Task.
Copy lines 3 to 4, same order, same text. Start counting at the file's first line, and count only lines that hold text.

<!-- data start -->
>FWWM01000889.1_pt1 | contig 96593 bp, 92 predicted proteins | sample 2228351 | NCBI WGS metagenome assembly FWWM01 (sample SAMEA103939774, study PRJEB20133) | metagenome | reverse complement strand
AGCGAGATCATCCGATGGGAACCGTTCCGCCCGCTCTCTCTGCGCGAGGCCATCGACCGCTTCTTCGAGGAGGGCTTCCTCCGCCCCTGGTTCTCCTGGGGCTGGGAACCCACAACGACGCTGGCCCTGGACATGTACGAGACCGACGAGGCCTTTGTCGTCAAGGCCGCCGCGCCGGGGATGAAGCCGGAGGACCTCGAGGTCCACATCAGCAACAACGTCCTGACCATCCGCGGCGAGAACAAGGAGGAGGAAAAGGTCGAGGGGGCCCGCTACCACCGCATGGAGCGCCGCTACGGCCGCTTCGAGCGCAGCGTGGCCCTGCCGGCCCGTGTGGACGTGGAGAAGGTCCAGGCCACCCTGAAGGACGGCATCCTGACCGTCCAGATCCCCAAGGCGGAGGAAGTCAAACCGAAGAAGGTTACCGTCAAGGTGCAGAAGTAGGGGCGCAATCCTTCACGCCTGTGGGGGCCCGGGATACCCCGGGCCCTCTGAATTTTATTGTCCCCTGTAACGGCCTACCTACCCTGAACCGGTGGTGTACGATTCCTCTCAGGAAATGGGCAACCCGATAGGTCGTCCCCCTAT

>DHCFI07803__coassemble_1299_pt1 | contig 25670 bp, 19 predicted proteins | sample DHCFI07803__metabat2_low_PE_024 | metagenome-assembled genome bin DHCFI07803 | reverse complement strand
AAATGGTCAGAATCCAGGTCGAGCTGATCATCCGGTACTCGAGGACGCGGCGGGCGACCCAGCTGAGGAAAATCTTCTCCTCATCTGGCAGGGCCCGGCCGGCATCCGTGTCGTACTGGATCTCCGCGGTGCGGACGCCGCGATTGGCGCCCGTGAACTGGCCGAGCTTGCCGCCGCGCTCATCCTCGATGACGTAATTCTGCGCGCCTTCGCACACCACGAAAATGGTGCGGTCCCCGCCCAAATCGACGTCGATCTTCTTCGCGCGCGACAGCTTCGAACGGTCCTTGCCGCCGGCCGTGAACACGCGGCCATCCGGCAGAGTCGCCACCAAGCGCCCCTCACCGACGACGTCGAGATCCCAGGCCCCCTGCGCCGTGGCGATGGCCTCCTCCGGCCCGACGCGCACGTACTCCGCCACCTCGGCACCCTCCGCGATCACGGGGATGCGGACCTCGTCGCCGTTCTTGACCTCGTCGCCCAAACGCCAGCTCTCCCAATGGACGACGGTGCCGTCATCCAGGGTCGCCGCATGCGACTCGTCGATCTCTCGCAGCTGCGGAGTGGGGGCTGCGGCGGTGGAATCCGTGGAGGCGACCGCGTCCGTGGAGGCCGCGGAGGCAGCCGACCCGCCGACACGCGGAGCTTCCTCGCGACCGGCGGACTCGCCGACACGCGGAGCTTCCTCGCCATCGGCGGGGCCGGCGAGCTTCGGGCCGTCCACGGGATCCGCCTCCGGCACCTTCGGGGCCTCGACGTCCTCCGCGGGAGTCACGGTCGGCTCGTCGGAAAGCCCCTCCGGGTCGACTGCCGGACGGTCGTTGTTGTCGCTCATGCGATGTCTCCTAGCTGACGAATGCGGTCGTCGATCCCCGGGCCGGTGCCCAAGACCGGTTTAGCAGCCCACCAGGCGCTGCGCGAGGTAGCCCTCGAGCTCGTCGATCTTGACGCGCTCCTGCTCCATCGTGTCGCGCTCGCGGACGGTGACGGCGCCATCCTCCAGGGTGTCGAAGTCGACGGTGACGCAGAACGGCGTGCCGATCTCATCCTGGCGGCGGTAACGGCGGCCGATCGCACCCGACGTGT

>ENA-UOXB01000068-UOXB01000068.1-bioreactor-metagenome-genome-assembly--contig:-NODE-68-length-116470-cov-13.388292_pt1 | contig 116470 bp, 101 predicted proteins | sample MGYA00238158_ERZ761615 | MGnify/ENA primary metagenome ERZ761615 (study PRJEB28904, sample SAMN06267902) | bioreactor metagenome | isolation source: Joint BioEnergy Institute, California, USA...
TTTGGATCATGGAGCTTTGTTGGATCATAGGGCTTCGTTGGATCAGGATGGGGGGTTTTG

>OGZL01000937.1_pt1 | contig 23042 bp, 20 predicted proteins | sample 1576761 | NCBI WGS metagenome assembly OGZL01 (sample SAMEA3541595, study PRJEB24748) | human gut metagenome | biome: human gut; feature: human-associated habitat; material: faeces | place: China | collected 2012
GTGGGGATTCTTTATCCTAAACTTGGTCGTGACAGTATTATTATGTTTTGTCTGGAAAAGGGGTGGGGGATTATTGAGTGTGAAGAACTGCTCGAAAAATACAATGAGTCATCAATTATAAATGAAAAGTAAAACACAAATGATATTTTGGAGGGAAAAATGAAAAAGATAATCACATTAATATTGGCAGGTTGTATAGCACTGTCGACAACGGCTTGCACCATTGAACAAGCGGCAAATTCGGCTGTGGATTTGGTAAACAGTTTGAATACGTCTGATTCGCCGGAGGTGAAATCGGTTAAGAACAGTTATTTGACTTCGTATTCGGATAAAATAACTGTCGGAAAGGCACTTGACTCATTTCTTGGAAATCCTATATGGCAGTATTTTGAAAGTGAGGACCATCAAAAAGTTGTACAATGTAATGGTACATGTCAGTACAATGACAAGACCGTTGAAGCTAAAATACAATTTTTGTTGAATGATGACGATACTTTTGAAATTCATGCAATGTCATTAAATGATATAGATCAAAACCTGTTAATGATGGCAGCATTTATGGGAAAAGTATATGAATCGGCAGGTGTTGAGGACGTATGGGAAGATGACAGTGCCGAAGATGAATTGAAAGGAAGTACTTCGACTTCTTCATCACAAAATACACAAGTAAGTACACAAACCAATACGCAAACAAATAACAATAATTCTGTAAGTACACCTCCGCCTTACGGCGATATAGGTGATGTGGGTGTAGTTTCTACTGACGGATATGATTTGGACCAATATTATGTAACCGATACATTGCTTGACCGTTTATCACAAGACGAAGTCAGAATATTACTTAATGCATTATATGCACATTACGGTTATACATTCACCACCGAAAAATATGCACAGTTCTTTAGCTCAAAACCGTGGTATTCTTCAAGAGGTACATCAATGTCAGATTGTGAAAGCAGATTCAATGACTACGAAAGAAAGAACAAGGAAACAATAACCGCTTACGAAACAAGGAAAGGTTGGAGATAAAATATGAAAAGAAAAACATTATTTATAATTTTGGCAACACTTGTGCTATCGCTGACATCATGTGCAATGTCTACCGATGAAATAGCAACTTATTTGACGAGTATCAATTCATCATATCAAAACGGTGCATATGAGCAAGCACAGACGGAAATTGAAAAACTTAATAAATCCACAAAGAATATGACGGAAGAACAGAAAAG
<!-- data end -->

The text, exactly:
>DHCFI07803__coassemble_1299_pt1 | contig 25670 bp, 19 predicted proteins | sample DHCFI07803__metabat2_low_PE_024 | metagenome-assembled genome bin DHCFI07803 | reverse complement strand
AAATGGTCAGAATCCAGGTCGAGCTGATCATCCGGTACTCGAGGACGCGGCGGGCGACCCAGCTGAGGAAAATCTTCTCCTCATCTGGCAGGGCCCGGCCGGCATCCGTGTCGTACTGGATCTCCGCGGTGCGGACGCCGCGATTGGCGCCCGTGAACTGGCCGAGCTTGCCGCCGCGCTCATCCTCGATGACGTAATTCTGCGCGCCTTCGCACACCACGAAAATGGTGCGGTCCCCGCCCAAATCGACGTCGATCTTCTTCGCGCGCGACAGCTTCGAACGGTCCTTGCCGCCGGCCGTGAACACGCGGCCATCCGGCAGAGTCGCCACCAAGCGCCCCTCACCGACGACGTCGAGATCCCAGGCCCCCTGCGCCGTGGCGATGGCCTCCTCCGGCCCGACGCGCACGTACTCCGCCACCTCGGCACCCTCCGCGATCACGGGGATGCGGACCTCGTCGCCGTTCTTGACCTCGTCGCCCAAACGCCAGCTCTCCCAATGGACGACGGTGCCGTCATCCAGGGTCGCCGCATGCGACTCGTCGATCTCTCGCAGCTGCGGAGTGGGGGCTGCGGCGGTGGAATCCGTGGAGGCGACCGCGTCCGTGGAGGCCGCGGAGGCAGCCGACCCGCCGACACGCGGAGCTTCCTCGCGACCGGCGGACTCGCCGACACGCGGAGCTTCCTCGCCATCGGCGGGGCCGGCGAGCTTCGGGCCGTCCACGGGATCCGCCTCCGGCACCTTCGGGGCCTCGACGTCCTCCGCGGGAGTCACGGTCGGCTCGTCGGAAAGCCCCTCCGGGTCGACTGCCGGACGGTCGTTGTTGTCGCTCATGCGATGTCTCCTAGCTGACGAATGCGGTCGTCGATCCCCGGGCCGGTGCCCAAGACCGGTTTAGCAGCCCACCAGGCGCTGCGCGAGGTAGCCCTCGAGCTCGTCGATCTTGACGCGCTCCTGCTCCATCGTGTCGCGCTCGCGGACGGTGACGGCGCCATCCTCCAGGGTGTCGAAGTCGACGGTGACGCAGAACGGCGTGCCGATCTCATCCTGGCGGCGGTAACGGCGGCCGATCGCACCCGACGTGT